Two dozen ancient tombs dot the hills at Sligo’s Carrowkeel.

There have been people inhabiting the Coolera Peninsula and area around the Garavogue River since megalithic times, meaning more than five thousands years ago. They created monuments, tombs, cairns and other sites that are still scattered around the Sligo countryside that actually pre-date the pyramids!

7. Local folklore claims that the monastic island of Inishmurray successfully resisted a Viking raid – a rare occurrence!

Inishmurray Island Sligo

One of the dry stone huts remaining from the monastic days on Inishmurray.

Though at the moment the island is closed to visitors, Inishmurray is a historically fascinating place. Once home to a small but thriving monastery, it was invaded by Viking raiders looking for gold and other precious goods in the 9th century. While this was a pretty normal instance at the time, what was unusual is that legend states that Sligo mainlanders, who rallied behind the monks, together successfully managed to barricade the island from the invaders and and stave off the second Viking raid. Legend also states that the Vikings didn’t return after that…

8. The massive cairn that tops Knocknarea hill is legendary burial site of quasi-mythic warrior Queen Maeve.

Knocknarea Hill Sligo

The massive cairn – and legendary burial site of Queen Maeve – at the top of Knocknarea Hill.

Another legend – Sligo seems to be full of them! – refers to the supposed burial site of Queen Maeve, a formidable warrior of the region Connaught, a nemesis of mythical giant Cuchalainn credited with shaping the Giant’s Causeway. A giant cairn on the top of Knocknarea hill, the cairn is actually a megalithic tomb re-associated with Queen Maeve. To follow the legend, you’ll have to bring up a stone from the bottom of the hill to add to the massive cairn.

9. Home to the Sligo Food Trail, the region is an up-and-coming foodie destination as part of Ireland’s contemporary culinary culture.

Sligo Food Trail food

Brunch at Shell’s Cafe in Strandhill is just one of the amazing eateries on the Sligo Food Trail.

Though most people think of potatoes and stews and chowders when they think of Irish cuisine, Ireland actually is a significant up-and-coming foodie destination. The Sligo Food Trail plays a role in Ireland’s newfound and growing culinary reputation as a collection of eateries that work together to focus on using fresh, local products to create intriguing, healthy dishes.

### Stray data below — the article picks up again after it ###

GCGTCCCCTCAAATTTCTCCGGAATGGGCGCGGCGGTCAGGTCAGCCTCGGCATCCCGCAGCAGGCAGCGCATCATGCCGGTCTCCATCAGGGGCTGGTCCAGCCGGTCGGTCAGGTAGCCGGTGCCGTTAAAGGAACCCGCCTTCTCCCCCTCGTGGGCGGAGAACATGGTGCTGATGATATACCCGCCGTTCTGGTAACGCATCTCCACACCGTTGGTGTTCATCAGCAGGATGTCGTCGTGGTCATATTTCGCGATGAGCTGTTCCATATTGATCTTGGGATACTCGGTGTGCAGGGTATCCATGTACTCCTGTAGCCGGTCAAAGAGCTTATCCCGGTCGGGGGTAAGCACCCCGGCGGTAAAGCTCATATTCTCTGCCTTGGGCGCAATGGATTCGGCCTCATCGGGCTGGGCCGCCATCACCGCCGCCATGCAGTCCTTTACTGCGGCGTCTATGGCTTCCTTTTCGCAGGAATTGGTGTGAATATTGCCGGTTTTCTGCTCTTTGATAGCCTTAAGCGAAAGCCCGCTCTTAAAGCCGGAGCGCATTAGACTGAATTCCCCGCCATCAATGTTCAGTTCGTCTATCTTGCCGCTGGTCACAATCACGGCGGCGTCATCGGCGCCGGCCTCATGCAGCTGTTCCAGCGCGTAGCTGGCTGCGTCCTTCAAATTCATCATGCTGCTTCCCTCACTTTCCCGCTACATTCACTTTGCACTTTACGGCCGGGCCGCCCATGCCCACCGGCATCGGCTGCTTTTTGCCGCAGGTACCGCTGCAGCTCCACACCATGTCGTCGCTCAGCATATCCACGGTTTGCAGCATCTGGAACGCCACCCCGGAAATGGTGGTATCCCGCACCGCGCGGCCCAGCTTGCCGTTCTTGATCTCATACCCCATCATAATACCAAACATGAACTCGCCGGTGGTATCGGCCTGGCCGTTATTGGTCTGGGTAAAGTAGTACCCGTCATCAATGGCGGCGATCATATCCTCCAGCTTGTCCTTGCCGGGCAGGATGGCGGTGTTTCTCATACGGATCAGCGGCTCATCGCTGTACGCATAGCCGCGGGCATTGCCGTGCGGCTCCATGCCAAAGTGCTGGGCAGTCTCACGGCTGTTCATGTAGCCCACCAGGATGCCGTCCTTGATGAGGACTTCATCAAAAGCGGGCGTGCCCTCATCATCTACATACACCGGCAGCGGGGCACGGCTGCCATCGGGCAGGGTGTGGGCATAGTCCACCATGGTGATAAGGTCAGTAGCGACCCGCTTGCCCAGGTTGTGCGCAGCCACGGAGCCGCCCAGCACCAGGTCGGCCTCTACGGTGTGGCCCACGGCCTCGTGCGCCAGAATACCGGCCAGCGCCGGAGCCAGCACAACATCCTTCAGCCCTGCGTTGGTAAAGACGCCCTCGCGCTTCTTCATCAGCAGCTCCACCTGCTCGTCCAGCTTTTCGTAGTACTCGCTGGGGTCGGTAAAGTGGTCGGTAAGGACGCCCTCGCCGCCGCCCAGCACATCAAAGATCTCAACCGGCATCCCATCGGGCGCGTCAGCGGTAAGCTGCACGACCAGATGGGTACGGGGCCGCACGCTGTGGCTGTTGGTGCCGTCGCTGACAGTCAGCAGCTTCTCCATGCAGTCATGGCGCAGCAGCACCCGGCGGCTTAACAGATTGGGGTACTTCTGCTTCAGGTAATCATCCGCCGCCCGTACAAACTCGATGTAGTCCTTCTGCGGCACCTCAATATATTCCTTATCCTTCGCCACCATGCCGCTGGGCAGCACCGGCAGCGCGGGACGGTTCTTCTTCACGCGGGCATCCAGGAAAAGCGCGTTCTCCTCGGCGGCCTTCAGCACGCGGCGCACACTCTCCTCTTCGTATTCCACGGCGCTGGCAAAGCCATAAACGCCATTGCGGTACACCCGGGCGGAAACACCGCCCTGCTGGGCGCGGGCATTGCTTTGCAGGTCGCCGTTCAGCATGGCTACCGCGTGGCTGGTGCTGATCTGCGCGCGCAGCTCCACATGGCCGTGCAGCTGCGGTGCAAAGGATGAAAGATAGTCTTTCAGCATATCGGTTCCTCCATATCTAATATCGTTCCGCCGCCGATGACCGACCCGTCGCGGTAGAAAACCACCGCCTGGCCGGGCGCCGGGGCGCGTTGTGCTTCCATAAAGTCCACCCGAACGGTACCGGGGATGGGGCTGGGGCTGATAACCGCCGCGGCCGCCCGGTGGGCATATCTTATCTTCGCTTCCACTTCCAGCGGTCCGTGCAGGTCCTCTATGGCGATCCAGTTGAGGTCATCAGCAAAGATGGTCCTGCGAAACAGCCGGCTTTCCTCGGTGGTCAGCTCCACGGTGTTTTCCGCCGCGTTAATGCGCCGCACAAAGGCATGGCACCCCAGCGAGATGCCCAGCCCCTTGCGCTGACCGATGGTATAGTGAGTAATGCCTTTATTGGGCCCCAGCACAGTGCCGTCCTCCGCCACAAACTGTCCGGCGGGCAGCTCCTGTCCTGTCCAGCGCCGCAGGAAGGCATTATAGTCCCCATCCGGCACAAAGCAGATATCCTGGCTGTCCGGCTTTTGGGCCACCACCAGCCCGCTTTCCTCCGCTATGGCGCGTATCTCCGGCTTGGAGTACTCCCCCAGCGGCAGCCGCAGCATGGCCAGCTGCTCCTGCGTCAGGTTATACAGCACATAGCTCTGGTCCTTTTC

10. The coastal region of Sligo is renowned for its seaweed baths at Enniscrone and Strandhill.

Seaweed baths in Strandhill

Enjoying the benefits of a seaweed bath in Strandhill and Enniscrone.

Taking a bath laced with seaweed is actually a lot more refreshing than it might sound! The mineral elements and vitamins released by seaweed in water hold many health benefits – containing moisturising and natural anti-aging properties, it contributes to smoother skin, as well as helping the thyroid regulate metabolism, reduce eczema and repair damaged skin cells.

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Visit the magical region of Sligo on our guided biking and yoga escape. Cycling at a gentle pace, the trip is perfect for beginners and for those who simply want to relax as you slowly explore the rich environs of Sligo!

Or, visit Sligo by water – try a hiking and kayaking combination to see Sligo from every angle!

About the author

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Dawn Rainbolt

American by birth but European in spirit, Dawn has called the US, Costa Rica, Spain, England, Poland, France and now Ireland home over the years. While she has travelled to more than 30 countries, she has fallen in love with the rich Irish culture and sweeping landscapes of Ireland. Armed with a Masters Degree in Tourism Marketing and a love of writing and photography, she is Wilderness Ireland's Marketing Executive since 2017.

Read more articles by Dawn | View Dawn's Profile